if you really know such a case, please go ahead and report this to the authorities. Do us all a favor.

  13. BY Not on H1 says:

    Ironically there are people getting jobs in IT, and these are people without any formal education, degrees, or knowledge of IT. Some of them work in hospitality, while other are pizza delivery guys. So how are they getting these high paying 6 figure salary jobs in the market? They are being recruited by Indian body shoppers, trained on various techs(build and release for software seems to be the popular choice since you can get decent rates with it), faking their resumes, and having their interviews proxied by someone else. They also usually have one of their own guys inside to back them up. This industry is becoming corrupt at an exponential rate. These slave traders(body shoppers) are becoming millionaires in short span of time. It’s almost impossible to come across a requirement without coming some Indian intermediary company. I’m not sure what the future of the country is but the future of IT in US going down the drain without any signs any positive change on the horizon.

  14. The controversial H-1B Visa program was created by economic elites to enrich the elites at the expense of the American middle class. The H-1B Visa program allows the elites to slash their salary and benefit expenditures by at least $150K per visa admission. The elites substitute a young immigrant who works under conditions akin to indentured servitude for an experienced American citizen technical professional. Often, the American must train their imported replacement as a condition of receiving their meager outplacement benefit – and the American is also forced to sign a nondisclosure document that forbids them from telling their story to the media. No wonder the elites are pushing to lift the H-1B Visa cap in the “Gang of 8″ U.S. Senate immigration bill that is still under wraps. To learn more, search by title for the PDF version of the 2012 report, “How Record Immigration Levels Robbed American High-Tech Workers of $10 Trillion.”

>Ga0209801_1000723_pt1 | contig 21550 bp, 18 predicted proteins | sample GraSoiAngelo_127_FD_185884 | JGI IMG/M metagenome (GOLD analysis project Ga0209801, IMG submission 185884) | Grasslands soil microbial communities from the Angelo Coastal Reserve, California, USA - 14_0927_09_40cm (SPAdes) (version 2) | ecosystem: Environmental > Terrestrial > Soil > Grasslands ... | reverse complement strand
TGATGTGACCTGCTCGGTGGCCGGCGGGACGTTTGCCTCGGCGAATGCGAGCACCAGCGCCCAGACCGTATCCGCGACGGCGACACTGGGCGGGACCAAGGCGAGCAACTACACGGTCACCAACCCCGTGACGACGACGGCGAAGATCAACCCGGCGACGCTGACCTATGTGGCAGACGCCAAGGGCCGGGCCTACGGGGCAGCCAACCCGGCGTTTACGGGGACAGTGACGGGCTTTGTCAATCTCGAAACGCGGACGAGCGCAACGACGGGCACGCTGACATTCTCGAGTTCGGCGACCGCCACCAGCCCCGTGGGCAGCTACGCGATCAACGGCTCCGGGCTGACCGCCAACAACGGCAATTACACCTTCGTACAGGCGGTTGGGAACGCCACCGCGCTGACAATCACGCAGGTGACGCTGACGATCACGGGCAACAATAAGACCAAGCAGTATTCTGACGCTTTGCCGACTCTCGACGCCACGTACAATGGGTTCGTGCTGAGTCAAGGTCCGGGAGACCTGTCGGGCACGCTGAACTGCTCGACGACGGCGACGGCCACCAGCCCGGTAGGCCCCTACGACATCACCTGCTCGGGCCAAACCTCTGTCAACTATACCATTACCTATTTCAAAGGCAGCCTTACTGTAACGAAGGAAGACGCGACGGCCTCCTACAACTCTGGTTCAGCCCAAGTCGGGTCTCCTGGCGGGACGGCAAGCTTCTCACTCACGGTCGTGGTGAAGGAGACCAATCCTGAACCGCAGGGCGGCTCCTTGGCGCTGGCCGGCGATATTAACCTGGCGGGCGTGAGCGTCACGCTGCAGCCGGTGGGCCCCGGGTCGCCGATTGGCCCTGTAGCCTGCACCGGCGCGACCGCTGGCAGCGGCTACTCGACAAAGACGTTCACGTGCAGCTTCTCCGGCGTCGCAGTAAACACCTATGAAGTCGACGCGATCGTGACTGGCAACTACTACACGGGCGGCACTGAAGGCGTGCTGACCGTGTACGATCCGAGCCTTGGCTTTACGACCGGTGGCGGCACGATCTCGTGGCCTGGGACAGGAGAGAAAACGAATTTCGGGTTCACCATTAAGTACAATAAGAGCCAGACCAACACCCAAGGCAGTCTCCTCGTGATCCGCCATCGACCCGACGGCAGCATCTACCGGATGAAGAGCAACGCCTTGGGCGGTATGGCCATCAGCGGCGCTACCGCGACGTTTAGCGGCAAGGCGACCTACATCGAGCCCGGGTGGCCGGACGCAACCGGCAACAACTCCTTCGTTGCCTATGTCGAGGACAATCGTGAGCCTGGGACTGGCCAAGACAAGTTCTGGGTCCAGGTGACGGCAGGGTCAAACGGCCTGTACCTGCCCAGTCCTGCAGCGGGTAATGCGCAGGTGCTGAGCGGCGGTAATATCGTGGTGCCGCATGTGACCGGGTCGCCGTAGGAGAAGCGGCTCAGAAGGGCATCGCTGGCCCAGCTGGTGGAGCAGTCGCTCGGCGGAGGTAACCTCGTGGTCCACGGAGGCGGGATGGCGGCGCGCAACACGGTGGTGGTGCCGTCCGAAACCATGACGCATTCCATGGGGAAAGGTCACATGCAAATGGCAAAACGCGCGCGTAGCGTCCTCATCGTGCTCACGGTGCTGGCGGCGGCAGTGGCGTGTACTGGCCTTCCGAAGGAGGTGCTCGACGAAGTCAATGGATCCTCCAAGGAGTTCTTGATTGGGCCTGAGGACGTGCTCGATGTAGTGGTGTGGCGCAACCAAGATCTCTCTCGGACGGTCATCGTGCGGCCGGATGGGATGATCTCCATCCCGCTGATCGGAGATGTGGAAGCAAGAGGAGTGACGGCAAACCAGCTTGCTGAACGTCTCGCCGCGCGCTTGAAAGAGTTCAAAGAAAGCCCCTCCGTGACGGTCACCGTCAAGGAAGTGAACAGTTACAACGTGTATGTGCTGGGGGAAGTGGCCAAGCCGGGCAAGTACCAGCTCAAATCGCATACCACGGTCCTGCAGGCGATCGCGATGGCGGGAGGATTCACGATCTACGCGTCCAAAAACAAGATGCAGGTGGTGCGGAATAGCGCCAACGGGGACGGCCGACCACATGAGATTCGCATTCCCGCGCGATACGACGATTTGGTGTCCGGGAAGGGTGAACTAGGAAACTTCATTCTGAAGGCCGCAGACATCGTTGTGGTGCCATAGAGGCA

15. BY Rgm says:

    The foreign worker program in all of its forms has been and will continue to be abused by private and public sectors as long as the practice yields economic benefits…which were carefully constructed by corporate lobbyists and the abundant supply of government officials on the take….

    If you want overwhelming proof of this just go to any large corporate or commercial technology installation (i.e. Microsoft, IBM) at 9am, lunchtime, or 5pm and the obvious imbalance will be on display. How this passes muster with discrimination laws is beyond comprehension! It is obvious to the ethnic group that takes advantage of this windfall of being allowed into a host country to basically take the jobs and in most cases long careers of American Citizens (victims) is disgusting.

    We all should be ashamed of what our politicians are allowing to happen to our country!! It is immoral and criminal.

  16. BY Rae says:

    Lots of the folks on this comment pages don’t know what they are talking about.

    I have been taking classes and finishing a degree at a Top 10 Engineering University, and it is a *fact* that there aren’t a lot of citizen even in the pipelines. I have a few American lab partners, probably more talented than the immigrants (I think they pair up knowledge with amazing communication skills), but those students are few, and guess what? They get job offers raining. I personally I’m ignoring offers from major software companies (because of personal preference).

    So stop blaming the employers for once. They are at fault when it’s comes to using cheap labor. But as it relates to the STEM world, the issue is not the employers, it is due to us not sending enough American students to study and be *competitive* for those jobs. (Competitive = smart and getting the job done).

    • BY Rgm says:

      Sounds like you are a foreign student…

      Please tell us the source of your ‘fact’.

    • BY za says:

      > They get job offers raining. I personally I’m ignoring offers from major software companies (because of personal preference).